Elliott Orrin Hinkle (they/them), who is a former foster youth of the Wyoming Foster Care system and currently a consultant to the National Capacity Building Center for States at ICF International and at JBS International working on NYTD , was interviewed by Healthy Outcomes from Positive Experiences (HOPE). They also they have been a trainer of Youth Thrive since 2014 and recently were certified to train on Youth Thrive for Youth.
HOPE collaborates with our Strengthening Families and Early Relational Health work, all sharing a goal of lifting up strengths of families and individuals, breaking down bias, and shifting how providers interact with the children and families they serve.
“What improvements do you think could better the system?
I was having a really interesting conversation yesterday about race and foster care. There was a blind study where researchers took out all the demographic data, and the amount of removals [from Black families] was the same as White folks. How do we get to a place where we’re not just having conversations about what’s going on? A lot of foster care workers are White people who aren’t having those conversations, who have a degree behind them, so they may feel they know what’s best. I think of how many committees exist around diversity, equity, and inclusion, but not an accountability structure for when someone does something harmful. If a family or youth wants to speak up, that doesn’t really exist. What do we actually do about that? When the same people who are going to hold a White person accountable are more White people, nothing’s going to happen there.
Institutional change is going to start with people who are the most impacted by this system, the most impacted by the bias in workers. A positive thing that can happen is shifting the system, so the people who are at the top have had the most direct experience – their community is much more represented. I think it could look like involving youth in meaningful conversations, in authentic ways, not just a seat, because younger generations continue to show that they actually have really great ideas.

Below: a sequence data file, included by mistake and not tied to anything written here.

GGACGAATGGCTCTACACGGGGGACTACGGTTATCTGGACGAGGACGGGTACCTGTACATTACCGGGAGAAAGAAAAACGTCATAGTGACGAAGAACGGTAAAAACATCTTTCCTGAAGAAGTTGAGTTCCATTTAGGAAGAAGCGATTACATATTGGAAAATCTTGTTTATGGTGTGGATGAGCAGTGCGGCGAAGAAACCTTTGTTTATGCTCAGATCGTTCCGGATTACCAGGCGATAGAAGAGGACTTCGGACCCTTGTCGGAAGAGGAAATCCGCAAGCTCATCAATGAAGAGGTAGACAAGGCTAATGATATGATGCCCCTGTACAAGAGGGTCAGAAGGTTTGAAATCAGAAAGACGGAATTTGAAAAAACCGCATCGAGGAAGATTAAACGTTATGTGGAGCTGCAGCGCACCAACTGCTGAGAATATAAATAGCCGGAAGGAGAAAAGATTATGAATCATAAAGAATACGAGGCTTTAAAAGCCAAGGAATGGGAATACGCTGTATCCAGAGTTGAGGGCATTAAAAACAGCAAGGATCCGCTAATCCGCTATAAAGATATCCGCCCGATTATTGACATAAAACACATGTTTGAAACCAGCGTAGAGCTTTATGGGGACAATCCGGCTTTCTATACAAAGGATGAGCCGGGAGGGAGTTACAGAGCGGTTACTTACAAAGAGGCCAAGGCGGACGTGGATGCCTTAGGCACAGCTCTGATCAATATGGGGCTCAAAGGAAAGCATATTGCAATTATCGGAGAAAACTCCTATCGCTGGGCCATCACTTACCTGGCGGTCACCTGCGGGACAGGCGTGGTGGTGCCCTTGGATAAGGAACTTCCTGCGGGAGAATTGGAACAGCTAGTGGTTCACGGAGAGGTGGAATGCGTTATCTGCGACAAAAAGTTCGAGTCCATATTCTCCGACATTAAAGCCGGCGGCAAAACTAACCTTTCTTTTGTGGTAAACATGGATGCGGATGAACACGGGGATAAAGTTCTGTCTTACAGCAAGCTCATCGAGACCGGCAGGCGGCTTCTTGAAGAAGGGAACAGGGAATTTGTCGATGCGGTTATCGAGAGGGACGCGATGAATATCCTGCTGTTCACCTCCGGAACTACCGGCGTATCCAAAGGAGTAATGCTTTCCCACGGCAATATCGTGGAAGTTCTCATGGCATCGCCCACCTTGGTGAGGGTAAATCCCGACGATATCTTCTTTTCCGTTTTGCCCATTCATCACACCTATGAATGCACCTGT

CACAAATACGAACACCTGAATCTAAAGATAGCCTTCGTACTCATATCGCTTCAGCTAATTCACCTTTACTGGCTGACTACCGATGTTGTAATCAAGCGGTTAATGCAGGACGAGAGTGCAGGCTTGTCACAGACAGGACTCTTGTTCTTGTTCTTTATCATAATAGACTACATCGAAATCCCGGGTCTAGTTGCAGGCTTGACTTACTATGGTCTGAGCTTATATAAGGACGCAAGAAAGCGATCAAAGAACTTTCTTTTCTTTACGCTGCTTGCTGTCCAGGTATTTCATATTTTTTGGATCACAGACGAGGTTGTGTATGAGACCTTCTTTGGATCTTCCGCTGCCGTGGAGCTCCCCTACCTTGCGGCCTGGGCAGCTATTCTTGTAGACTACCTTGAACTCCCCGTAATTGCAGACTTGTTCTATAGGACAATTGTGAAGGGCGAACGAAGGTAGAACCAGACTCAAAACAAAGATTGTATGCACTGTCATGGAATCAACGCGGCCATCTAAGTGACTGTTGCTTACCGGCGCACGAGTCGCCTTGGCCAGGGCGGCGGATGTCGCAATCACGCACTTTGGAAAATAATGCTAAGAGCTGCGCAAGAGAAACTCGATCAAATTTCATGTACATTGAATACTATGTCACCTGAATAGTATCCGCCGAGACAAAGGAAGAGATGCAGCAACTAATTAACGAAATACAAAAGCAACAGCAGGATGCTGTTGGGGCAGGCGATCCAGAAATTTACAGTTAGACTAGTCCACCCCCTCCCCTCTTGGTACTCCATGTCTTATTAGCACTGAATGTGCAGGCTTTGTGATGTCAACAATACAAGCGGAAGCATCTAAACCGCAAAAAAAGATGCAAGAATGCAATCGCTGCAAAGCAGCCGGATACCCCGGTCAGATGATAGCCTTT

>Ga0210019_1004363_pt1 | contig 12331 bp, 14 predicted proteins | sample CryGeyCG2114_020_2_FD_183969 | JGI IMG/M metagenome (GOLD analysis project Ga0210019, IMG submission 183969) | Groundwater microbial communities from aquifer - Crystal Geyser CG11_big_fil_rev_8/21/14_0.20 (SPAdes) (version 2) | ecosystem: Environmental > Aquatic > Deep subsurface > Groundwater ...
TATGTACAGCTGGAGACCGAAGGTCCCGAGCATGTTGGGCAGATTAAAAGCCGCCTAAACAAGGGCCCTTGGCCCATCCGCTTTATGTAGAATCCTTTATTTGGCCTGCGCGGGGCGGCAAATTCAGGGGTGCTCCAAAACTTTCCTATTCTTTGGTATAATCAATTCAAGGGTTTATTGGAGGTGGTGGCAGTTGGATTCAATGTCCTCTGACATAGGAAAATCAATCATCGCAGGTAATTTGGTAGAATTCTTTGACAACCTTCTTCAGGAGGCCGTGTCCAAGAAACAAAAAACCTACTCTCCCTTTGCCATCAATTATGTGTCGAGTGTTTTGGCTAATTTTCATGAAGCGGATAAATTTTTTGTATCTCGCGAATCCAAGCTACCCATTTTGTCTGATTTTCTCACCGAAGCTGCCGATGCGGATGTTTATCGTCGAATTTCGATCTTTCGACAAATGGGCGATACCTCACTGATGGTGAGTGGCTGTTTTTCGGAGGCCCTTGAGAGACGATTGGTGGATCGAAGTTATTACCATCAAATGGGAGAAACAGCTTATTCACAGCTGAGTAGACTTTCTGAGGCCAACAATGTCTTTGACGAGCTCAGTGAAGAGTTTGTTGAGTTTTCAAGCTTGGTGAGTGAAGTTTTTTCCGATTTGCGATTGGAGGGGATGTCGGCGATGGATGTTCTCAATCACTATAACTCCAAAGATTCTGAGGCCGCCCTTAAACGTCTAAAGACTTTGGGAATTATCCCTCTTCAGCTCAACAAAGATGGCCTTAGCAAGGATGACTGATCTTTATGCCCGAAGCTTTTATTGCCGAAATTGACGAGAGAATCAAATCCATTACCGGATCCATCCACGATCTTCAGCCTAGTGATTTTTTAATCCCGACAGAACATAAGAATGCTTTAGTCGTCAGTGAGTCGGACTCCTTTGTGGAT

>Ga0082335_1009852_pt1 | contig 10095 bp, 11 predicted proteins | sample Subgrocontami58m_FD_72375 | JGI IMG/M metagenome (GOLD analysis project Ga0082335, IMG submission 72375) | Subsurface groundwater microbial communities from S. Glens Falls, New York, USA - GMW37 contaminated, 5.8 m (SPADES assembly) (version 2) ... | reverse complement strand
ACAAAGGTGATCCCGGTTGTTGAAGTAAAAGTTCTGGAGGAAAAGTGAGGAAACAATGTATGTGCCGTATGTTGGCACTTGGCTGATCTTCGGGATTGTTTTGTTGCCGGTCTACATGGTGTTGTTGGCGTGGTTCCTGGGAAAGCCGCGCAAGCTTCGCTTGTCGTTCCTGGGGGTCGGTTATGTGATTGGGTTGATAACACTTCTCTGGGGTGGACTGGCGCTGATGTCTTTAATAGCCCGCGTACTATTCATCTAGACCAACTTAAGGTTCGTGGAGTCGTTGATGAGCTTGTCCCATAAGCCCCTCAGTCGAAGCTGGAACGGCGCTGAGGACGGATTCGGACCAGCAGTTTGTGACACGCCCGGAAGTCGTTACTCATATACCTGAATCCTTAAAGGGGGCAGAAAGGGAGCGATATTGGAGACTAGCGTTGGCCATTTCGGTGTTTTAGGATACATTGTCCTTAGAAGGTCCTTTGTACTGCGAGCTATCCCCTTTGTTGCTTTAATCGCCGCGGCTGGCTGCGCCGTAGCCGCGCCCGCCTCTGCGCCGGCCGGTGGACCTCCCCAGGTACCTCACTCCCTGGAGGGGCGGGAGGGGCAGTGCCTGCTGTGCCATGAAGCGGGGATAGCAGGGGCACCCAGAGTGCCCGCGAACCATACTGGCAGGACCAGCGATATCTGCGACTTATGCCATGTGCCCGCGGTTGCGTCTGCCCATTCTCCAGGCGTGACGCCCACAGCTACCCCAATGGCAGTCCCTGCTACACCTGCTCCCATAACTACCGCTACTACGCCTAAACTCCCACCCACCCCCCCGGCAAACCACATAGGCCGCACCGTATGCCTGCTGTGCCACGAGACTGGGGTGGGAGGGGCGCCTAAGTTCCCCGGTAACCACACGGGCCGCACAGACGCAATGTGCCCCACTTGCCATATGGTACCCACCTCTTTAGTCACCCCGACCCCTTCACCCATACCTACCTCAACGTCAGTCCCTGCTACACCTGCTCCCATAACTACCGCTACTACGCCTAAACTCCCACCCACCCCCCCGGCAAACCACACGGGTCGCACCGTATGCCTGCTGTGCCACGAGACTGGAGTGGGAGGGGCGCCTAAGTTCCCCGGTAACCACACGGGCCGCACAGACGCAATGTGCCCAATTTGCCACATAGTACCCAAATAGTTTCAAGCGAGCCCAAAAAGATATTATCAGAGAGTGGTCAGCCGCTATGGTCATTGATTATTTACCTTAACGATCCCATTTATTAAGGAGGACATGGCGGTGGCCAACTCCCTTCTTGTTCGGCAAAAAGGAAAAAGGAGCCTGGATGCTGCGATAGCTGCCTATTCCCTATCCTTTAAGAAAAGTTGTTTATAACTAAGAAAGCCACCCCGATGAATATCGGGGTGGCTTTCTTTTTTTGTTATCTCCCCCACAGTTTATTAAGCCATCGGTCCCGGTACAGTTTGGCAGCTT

Also, when I think of child welfare, child welfare’s intentions were to help families, to reunite families, to navigate child abuse, but ideally, if child welfare was doing what I thought it should be doing, we would be working ourselves out of a job. We wouldn’t continue serving families in the sense of, “We know this is going to continue to be an issue,” we’d be working towards, “How do I keep the youth in the family? How do I make sure that I’m collaborating with a culturally specific, responsive service provider? What does the community think the solution is?” Versus, “I have the ideas, this is what we’re going to do.””